In Ohio State’s search for a new cornerbacks coach, Taver Johnson offered a qualification that almost no other candidate could have: A proven ability to do the exact job he is being hired for.
While there were surely other candidates who were capable of being a successful cornerbacks coach at Ohio State, Johnson has already proven he can be.
Johnson, who was officially hired Tuesday as Kerry Coombs’ replacement on Ohio State’s coaching staff, was previously the Buckeyes’ cornerbacks coach from 2007 to 2011, a tenure in which he developed multiple cornerbacks who went on to become All-Americans, including 2008 Jim Thorpe Award winner Malcolm Jenkins and 2010 All-America selection Chimdi Chekwa.
While past success is no guarantor of future success, Johnson’s existing track record with the Buckeyes gives reason to be confident that he can continue the tradition of developing elite cornerbacks that Coombs has since taken to another level.
It would be a stretch to say that Johnson’s previous five years as Ohio State’s cornerbacks coach were as impressive as Coombs’ subsequent six, in which he developed at least four cornerbacks (five if Denzel Ward is a top-32 pick this year) – all but one of whom he recruited himself – who would go on to be first-round NFL draft picks.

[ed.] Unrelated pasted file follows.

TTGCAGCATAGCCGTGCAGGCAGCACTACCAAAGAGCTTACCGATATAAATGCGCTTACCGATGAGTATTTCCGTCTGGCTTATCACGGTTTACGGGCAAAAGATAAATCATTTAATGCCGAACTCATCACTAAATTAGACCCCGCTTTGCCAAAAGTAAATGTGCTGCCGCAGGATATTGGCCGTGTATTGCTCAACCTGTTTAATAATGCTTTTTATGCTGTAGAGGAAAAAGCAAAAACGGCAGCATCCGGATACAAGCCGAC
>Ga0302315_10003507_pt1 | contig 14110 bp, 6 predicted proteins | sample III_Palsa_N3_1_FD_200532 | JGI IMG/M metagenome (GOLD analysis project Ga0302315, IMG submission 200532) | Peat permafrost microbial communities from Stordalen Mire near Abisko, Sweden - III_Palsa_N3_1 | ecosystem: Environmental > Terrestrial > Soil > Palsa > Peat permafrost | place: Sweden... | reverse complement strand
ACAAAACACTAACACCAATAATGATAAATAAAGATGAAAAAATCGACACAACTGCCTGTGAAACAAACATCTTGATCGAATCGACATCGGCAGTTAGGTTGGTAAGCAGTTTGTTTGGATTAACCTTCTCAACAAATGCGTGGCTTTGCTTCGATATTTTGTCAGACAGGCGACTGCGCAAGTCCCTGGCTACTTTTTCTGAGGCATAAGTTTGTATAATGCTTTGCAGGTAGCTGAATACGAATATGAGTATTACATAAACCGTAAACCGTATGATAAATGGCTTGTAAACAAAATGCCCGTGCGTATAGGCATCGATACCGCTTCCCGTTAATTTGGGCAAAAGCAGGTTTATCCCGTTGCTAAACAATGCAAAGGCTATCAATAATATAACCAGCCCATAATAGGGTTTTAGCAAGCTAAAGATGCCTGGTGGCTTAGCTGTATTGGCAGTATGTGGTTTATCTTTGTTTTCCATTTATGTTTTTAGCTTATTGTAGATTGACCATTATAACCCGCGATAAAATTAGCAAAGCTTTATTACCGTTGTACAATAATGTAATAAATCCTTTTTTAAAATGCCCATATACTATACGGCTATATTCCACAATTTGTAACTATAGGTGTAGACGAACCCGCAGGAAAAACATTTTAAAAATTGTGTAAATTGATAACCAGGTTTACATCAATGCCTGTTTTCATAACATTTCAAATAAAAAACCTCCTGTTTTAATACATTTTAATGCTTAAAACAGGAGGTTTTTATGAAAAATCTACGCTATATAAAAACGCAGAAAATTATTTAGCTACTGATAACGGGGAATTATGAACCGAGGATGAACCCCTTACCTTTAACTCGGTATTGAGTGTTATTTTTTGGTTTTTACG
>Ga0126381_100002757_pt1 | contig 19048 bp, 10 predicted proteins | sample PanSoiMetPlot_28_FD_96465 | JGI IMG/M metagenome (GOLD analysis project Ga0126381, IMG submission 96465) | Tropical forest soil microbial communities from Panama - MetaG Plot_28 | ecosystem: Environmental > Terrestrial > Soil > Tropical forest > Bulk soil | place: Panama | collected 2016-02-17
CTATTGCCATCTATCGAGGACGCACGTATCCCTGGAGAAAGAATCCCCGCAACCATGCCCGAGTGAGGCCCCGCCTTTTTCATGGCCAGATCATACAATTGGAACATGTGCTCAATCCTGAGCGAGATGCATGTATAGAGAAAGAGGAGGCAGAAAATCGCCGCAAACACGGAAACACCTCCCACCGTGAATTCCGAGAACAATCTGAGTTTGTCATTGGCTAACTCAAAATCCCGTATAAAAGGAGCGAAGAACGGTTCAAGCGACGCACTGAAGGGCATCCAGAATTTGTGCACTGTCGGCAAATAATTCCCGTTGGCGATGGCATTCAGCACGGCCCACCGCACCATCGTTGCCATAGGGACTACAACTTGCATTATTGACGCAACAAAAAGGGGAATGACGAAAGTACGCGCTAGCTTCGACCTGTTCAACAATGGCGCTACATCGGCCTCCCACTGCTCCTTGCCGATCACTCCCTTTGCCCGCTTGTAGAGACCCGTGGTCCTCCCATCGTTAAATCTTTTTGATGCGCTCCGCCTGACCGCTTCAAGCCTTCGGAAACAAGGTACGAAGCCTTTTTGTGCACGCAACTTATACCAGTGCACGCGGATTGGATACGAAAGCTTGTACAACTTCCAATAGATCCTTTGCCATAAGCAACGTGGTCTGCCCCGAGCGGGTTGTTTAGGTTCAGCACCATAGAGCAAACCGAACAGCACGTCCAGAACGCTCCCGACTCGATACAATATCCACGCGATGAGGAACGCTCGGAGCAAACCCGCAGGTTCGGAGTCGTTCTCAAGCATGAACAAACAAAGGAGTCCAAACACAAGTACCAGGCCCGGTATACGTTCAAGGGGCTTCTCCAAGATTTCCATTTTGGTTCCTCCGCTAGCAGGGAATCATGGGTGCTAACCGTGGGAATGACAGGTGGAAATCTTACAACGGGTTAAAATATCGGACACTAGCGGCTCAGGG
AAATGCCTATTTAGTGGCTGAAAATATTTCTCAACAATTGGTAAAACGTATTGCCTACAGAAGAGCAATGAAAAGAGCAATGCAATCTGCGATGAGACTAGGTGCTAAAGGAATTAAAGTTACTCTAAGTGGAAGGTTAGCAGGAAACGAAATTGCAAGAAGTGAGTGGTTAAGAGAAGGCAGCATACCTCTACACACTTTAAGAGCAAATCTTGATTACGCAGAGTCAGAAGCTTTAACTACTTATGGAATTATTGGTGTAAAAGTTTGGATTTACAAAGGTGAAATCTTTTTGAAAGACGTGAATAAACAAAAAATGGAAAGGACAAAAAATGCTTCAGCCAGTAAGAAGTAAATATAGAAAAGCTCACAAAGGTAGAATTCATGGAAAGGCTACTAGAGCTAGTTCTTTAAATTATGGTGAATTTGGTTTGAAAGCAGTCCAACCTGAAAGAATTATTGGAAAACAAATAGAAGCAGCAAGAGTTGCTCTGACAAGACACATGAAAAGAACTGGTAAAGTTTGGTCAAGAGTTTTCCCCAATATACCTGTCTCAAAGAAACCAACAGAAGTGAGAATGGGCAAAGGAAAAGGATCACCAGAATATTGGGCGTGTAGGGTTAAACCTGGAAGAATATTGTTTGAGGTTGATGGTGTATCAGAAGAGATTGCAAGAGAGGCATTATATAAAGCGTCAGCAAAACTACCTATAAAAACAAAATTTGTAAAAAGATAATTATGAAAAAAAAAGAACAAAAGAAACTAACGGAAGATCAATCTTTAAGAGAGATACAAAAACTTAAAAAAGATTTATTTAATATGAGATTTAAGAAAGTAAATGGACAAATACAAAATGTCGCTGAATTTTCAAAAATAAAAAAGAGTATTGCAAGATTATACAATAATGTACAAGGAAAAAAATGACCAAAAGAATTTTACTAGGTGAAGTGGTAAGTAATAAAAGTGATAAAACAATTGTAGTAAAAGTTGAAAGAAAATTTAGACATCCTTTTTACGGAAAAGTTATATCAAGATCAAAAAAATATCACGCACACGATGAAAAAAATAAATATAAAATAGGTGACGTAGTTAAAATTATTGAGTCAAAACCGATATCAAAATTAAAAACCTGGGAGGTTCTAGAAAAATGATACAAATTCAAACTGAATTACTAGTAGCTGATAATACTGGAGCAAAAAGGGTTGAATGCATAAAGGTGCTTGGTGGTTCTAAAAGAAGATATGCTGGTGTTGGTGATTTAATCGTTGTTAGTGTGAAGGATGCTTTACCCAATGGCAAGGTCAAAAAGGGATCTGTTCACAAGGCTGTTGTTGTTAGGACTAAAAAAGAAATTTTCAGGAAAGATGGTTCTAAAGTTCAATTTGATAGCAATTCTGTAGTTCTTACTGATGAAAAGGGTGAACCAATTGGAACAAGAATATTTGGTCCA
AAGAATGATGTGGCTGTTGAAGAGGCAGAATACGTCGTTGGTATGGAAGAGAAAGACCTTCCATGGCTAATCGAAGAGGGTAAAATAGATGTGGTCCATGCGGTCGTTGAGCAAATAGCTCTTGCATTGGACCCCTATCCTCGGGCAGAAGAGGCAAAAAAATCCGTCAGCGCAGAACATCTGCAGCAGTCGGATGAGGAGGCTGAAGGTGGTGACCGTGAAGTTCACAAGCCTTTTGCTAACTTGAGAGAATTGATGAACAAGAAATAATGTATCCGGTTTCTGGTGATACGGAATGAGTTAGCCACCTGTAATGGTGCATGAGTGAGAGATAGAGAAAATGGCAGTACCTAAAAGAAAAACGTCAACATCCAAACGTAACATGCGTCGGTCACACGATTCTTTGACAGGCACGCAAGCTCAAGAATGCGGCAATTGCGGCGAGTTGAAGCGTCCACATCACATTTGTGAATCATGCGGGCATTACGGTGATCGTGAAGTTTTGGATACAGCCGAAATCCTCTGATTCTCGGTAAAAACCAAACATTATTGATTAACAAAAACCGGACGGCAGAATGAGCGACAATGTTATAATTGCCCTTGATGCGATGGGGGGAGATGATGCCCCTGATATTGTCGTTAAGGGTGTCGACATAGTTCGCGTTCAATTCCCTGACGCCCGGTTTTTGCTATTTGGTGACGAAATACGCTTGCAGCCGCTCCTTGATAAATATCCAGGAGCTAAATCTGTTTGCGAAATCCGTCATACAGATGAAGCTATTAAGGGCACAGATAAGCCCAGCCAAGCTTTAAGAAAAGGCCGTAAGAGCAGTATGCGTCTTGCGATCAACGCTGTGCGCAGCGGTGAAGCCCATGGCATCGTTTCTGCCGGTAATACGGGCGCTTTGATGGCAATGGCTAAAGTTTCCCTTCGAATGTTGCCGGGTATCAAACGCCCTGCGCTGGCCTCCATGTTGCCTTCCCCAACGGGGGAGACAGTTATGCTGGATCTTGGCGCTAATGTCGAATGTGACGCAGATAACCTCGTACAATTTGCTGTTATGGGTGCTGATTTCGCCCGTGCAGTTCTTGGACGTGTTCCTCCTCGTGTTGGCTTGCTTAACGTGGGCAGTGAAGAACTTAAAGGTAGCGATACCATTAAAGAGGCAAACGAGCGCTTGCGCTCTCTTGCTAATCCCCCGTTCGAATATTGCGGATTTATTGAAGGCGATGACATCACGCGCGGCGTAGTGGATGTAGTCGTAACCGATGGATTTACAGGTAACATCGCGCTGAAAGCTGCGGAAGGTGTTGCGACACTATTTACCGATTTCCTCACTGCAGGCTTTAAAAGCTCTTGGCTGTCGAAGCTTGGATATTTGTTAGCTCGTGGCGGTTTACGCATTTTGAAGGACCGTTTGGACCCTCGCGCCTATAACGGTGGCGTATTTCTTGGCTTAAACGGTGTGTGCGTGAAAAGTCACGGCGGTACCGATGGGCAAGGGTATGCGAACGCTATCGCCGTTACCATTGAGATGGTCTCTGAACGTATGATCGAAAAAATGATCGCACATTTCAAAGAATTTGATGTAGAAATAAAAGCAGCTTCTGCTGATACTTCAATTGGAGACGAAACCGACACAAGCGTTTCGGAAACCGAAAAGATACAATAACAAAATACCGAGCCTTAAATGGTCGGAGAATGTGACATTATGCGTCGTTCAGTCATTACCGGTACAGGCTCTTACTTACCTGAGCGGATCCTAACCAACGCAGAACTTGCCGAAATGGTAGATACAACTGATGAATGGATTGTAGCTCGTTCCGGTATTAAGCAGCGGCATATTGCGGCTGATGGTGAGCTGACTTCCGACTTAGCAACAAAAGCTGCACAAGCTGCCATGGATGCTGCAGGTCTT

Compared to the recent work of some other coaches who could have been candidates, Johnson’s work over the past six years at Arkansas, Purdue and Temple doesn’t jump off the page, either.
There’s something to be said, though, for the experience of having already done something – and done it well – rather than projecting how a less experienced candidate, perhaps one who has never coached in a program of Ohio State’s stature, would rise to the occasion.
In addition to Jenkins and Chekwa’s individual successes, the overall play of Johnson’s cornerbacks played a key role in Ohio State’s passing defenses being among the best in the country during most of his first five years with the Buckeyes. Ohio State’s defense ranked in the top 25 nationally in passing yards allowed per game every year from 2007 to 2011 and in the top 13 nationally in opposing passer rating every year from 2007 to 2010.
|Year||Passing Yards Allowed Per Game (Football Bowl Subdivision Rank)||Opponents' Passer Rating (FBS Rank)|
|2007||150.2 (1st)||98.7 (4th)|
|2008||183.5 (25th)||105.2 (13th)|
|2009||171.5 (3rd)||95.8 (5th)|
|2010||165.5 (8th)||98.6 (4th)|
|2011||182.0 (14th)||126.8 (53rd)|
Johnson, in tandem with Paul Haynes – Ohio State’s safeties coach during Johnson’s tenure – was named as a finalist for Football Scoop’s defensive backs coach of the year award in both 2009 and 2010.
Ohio State coach Urban Meyer was impressed enough by Johnson’s previous work with the Buckeyes that he initially retained Johnson for his coaching staff when he arrived prior to the 2012 season, at which point he replaced all but three of Ohio State’s other assistant coaches.